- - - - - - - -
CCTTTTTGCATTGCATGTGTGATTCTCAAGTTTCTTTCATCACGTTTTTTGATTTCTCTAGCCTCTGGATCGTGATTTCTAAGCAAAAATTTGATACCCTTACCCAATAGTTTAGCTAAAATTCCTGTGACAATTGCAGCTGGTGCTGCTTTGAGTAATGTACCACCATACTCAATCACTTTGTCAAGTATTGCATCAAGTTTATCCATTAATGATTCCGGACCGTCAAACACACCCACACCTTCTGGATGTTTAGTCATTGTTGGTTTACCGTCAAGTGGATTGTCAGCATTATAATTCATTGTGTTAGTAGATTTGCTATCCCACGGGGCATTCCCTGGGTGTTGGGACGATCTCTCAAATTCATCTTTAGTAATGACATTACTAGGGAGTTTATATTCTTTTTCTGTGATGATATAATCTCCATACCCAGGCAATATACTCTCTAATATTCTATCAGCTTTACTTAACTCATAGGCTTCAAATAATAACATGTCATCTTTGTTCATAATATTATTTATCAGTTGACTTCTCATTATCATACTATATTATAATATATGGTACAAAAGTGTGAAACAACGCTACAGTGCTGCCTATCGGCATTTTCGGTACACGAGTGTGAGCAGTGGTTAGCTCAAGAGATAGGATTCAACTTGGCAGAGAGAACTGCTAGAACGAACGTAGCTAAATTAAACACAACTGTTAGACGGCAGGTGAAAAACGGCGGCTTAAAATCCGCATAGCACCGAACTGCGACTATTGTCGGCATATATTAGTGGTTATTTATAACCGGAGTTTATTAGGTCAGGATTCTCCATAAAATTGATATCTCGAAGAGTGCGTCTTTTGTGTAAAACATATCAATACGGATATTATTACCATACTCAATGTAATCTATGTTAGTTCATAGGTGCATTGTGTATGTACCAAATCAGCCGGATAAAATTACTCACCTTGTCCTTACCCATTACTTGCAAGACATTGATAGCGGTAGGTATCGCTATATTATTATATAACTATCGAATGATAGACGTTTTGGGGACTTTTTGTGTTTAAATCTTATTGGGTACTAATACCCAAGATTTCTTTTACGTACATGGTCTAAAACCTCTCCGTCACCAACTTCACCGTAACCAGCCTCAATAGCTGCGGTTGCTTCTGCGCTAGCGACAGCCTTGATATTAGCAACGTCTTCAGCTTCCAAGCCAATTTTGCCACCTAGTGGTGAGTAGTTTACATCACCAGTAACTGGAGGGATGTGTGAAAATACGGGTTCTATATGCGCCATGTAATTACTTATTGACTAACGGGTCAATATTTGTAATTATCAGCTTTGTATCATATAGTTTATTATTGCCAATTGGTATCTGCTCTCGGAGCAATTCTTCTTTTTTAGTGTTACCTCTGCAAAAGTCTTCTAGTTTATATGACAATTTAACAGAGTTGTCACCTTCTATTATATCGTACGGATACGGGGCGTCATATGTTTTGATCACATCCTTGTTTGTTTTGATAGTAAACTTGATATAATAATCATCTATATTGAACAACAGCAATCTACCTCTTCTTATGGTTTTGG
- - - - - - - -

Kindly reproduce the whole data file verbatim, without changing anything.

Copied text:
CCTTTTTGCATTGCATGTGTGATTCTCAAGTTTCTTTCATCACGTTTTTTGATTTCTCTAGCCTCTGGATCGTGATTTCTAAGCAAAAATTTGATACCCTTACCCAATAGTTTAGCTAAAATTCCTGTGACAATTGCAGCTGGTGCTGCTTTGAGTAATGTACCACCATACTCAATCACTTTGTCAAGTATTGCATCAAGTTTATCCATTAATGATTCCGGACCGTCAAACACACCCACACCTTCTGGATGTTTAGTCATTGTTGGTTTACCGTCAAGTGGATTGTCAGCATTATAATTCATTGTGTTAGTAGATTTGCTATCCCACGGGGCATTCCCTGGGTGTTGGGACGATCTCTCAAATTCATCTTTAGTAATGACATTACTAGGGAGTTTATATTCTTTTTCTGTGATGATATAATCTCCATACCCAGGCAATATACTCTCTAATATTCTATCAGCTTTACTTAACTCATAGGCTTCAAATAATAACATGTCATCTTTGTTCATAATATTATTTATCAGTTGACTTCTCATTATCATACTATATTATAATATATGGTACAAAAGTGTGAAACAACGCTACAGTGCTGCCTATCGGCATTTTCGGTACACGAGTGTGAGCAGTGGTTAGCTCAAGAGATAGGATTCAACTTGGCAGAGAGAACTGCTAGAACGAACGTAGCTAAATTAAACACAACTGTTAGACGGCAGGTGAAAAACGGCGGCTTAAAATCCGCATAGCACCGAACTGCGACTATTGTCGGCATATATTAGTGGTTATTTATAACCGGAGTTTATTAGGTCAGGATTCTCCATAAAATTGATATCTCGAAGAGTGCGTCTTTTGTGTAAAACATATCAATACGGATATTATTACCATACTCAATGTAATCTATGTTAGTTCATAGGTGCATTGTGTATGTACCAAATCAGCCGGATAAAATTACTCACCTTGTCCTTACCCATTACTTGCAAGACATTGATAGCGGTAGGTATCGCTATATTATTATATAACTATCGAATGATAGACGTTTTGGGGACTTTTTGTGTTTAAATCTTATTGGGTACTAATACCCAAGATTTCTTTTACGTACATGGTCTAAAACCTCTCCGTCACCAACTTCACCGTAACCAGCCTCAATAGCTGCGGTTGCTTCTGCGCTAGCGACAGCCTTGATATTAGCAACGTCTTCAGCTTCCAAGCCAATTTTGCCACCTAGTGGTGAGTAGTTTACATCACCAGTAACTGGAGGGATGTGTGAAAATACGGGTTCTATATGCGCCATGTAATTACTTATTGACTAACGGGTCAATATTTGTAATTATCAGCTTTGTATCATATAGTTTATTATTGCCAATTGGTATCTGCTCTCGGAGCAATTCTTCTTTTTTAGTGTTACCTCTGCAAAAGTCTTCTAGTTTATATGACAATTTAACAGAGTTGTCACCTTCTATTATATCGTACGGATACGGGGCGTCATATGTTTTGATCACATCCTTGTTTGTTTTGATAGTAAACTTGATATAATAATCATCTATATTGAACAACAGCAATCTACCTCTTCTTATGGTTTTGG